Physician groups respond to SGR patch with relief, disappointment

January 2, 2013

Physician organizations expressed relief, but also renewed their calls for action, following last-minute negotiations by lawmakers to stave off 28.5% in Medicare reimbursement cuts.

 

Physician organizations expressed relief, but also renewed their calls for action, following last-minute negotiations by lawmakers to stave off 28.5% in Medicare reimbursement cuts.

As part of last-minute negotiations to avoid the so-called fiscal cliff, the president and Congress agreed to a 1-year delay in implementing the 26.5% accumulated reductions in Medicare reimbursements mandated under the sustainable growth rate (SGR) formula. The cliff-averting legislation also delays by 2 months an additional 2% sequestration in Medicare reimbursements.

Had the two branches of the federal government not come to an agreement, doctors and other healthcare providers would have faced a 28.5% total reduction in their Medicare payments. The Centers for Medicare and Medicaid Services already had begun taking steps to implement the anticipated cut.

The controversial Medicare physician payment formula requires payment increases to match gross domestic product growth. If expenditures exceed the target, then Medicare tries to recoup the difference by cutting physician reimbursement. The difference between targeted and actual spending on physician services accumulates, however, so that the postponed pay cuts grow larger every year. Over the years, Congress has approved several short-term “patches” to the SGR.

“This patch temporarily alleviates the problem, but Congress’ work is not complete;,” said Jeremy Lazarus, MD, president of the American Medical Association (AMA)."It has simply delayed this massive, unsustainable cut once and for all."

Glen Stream, MD, MBI, FAAFP, board chairman of the American Academy of Family Physicians (AAFP), called the fiscal cliff negotiation outcome “a reprieve for elderly and disabled patients whose healthcare security is jeopardized by continual threats to Medicare physician payment" but added: "The current system, with its deeply flawed sustainable SGR formula, generates…[a] crisis of confidence among elderly and disabled Medicare patients and their physicians.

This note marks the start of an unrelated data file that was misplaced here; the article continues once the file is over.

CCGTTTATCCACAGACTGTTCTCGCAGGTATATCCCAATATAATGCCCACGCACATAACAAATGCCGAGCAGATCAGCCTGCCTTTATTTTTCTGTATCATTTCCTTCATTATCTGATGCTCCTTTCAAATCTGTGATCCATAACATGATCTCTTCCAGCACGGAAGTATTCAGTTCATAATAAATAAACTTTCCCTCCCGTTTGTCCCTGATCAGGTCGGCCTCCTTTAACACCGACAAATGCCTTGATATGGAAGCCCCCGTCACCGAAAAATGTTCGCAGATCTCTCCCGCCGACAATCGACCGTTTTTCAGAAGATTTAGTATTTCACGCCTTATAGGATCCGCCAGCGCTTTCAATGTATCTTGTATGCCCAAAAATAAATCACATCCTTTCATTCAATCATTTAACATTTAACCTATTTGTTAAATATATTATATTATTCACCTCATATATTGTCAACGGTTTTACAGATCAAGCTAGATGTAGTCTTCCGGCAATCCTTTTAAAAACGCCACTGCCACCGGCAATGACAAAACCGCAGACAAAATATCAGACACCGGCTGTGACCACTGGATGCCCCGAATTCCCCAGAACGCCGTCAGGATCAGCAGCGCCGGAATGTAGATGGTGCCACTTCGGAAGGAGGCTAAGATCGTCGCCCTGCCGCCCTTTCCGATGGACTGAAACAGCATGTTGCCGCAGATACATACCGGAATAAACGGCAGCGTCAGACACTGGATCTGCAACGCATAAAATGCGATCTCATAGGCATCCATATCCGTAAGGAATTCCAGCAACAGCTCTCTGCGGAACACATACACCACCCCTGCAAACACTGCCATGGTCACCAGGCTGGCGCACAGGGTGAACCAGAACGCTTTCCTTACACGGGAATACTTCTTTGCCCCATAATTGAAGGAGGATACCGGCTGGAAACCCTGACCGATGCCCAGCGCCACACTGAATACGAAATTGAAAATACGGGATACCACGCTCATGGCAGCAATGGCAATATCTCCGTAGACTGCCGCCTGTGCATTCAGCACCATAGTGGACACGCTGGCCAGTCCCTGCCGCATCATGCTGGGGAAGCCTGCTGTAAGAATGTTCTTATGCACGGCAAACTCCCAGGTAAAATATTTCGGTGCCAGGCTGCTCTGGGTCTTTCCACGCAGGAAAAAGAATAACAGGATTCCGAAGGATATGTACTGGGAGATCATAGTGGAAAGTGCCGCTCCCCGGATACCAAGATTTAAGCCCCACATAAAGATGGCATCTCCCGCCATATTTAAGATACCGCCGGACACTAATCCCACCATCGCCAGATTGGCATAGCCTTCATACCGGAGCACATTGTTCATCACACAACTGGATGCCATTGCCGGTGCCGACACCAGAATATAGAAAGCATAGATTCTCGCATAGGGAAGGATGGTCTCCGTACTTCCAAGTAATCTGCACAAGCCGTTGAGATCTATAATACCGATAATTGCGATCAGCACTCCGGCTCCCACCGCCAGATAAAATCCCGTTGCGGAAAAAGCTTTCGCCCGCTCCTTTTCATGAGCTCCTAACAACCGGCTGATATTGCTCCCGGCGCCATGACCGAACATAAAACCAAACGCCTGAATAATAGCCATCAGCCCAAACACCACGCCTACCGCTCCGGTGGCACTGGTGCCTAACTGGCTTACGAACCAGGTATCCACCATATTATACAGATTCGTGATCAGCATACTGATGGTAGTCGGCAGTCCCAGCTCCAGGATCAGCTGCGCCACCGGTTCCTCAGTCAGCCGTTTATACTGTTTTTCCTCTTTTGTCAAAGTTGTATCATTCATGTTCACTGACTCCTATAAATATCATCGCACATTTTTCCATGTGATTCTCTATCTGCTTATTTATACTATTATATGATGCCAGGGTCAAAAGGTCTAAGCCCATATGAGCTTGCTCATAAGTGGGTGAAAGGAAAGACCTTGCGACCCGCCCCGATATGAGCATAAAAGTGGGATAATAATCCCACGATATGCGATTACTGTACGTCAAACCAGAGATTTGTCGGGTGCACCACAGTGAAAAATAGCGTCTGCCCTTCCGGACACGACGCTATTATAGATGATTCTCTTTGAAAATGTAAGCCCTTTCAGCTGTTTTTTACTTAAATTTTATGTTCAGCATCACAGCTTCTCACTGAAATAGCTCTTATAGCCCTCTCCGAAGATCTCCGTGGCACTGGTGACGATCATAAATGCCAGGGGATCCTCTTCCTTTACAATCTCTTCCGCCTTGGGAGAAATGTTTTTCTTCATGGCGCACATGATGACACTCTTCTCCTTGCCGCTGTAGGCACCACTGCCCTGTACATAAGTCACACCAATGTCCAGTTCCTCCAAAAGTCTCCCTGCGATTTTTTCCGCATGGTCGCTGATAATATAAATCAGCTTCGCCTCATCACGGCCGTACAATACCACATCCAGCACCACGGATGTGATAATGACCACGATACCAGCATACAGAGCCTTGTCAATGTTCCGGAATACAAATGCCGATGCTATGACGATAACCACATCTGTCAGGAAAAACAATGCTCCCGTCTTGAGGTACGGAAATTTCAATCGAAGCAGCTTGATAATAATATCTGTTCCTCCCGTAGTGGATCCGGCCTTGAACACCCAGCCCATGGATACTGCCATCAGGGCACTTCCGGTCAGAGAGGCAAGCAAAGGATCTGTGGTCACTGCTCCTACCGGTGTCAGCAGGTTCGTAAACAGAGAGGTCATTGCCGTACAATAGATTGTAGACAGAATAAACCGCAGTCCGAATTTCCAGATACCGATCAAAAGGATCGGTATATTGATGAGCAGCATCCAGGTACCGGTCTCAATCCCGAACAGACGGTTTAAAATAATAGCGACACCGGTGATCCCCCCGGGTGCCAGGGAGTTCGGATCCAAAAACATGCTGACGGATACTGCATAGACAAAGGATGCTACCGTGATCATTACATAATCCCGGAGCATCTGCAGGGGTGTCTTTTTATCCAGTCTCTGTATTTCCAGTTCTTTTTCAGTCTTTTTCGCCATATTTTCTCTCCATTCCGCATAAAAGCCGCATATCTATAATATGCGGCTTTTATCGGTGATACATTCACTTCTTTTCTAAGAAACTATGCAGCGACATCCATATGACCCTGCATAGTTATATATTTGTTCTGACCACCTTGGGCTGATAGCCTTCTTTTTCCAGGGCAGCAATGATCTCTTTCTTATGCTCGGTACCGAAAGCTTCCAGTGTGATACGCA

“Now is the time for Congress to follow through on previous promises and commit to permanently end the ordeal of temporary patches that ultimately drive up the cost of a meaningful solution and destabilized the Medicare payment system,” Stream added.

David L. Bronson, MD, FACP, president of the American College of Physicians (ACP) said, "In the short term, this legislation helps ensure access to high-quality medical care for Medicare beneficiaries, and ensures that physician payments under Medicare will not be cut through 2013. However, a greater bipartisan effort is still needed in the coming year to approve legislation that permanently repeals once and for all the flawed SGR formula, and transitions to payment models that provide predictable annual updates to physicians participating in Medicare, while being aligned with the provision of high quality and efficient care."

Susan L. Turney, MD, MS, FACP, FACMPE, president and chief executive officer of the Medical Group Management Association-American College of Medical Practice Executives, said, “Although Congress again averted another massive Medicare physician payment cut at the 11th hour, this action only perpetuates another year of uncertainty for physician practices forced to continue their work under the dark cloud of looming SGR cuts and the new threat of sequestration cuts scheduled for March. Without action to permanently repeal the [SGR] formula, Congress will replay this fiscally irresponsible scenario again and again, with even larger cuts awaiting practices in the near future.”

Representatives from the AAFP, ACP, and AMA, as well as from the American Osteopathic Association (AOA) and the American College of Surgeons, visited Capitol Hill December 13 to express their desire for a permanent solution to paying physicians who treat Medicare patients.

“Over the past decade, Congress has been unable to enact long-term Medicare physician payment reform," AOA President Ray Stowers, DO, said then. "There is bipartisan agreement that our nation can no longer afford to simply ‘kick this can down the road.’ As physicians, we are committed to providing quality care to our patients, innovating healthcare delivery, and embracing new technologies-yet the lack of predictability and stability under the current payment structure hinders our ability to fully do so.”

The comments expanded on those in a letter signed by more than 100 medical groups and sent to Congress earlier in December.

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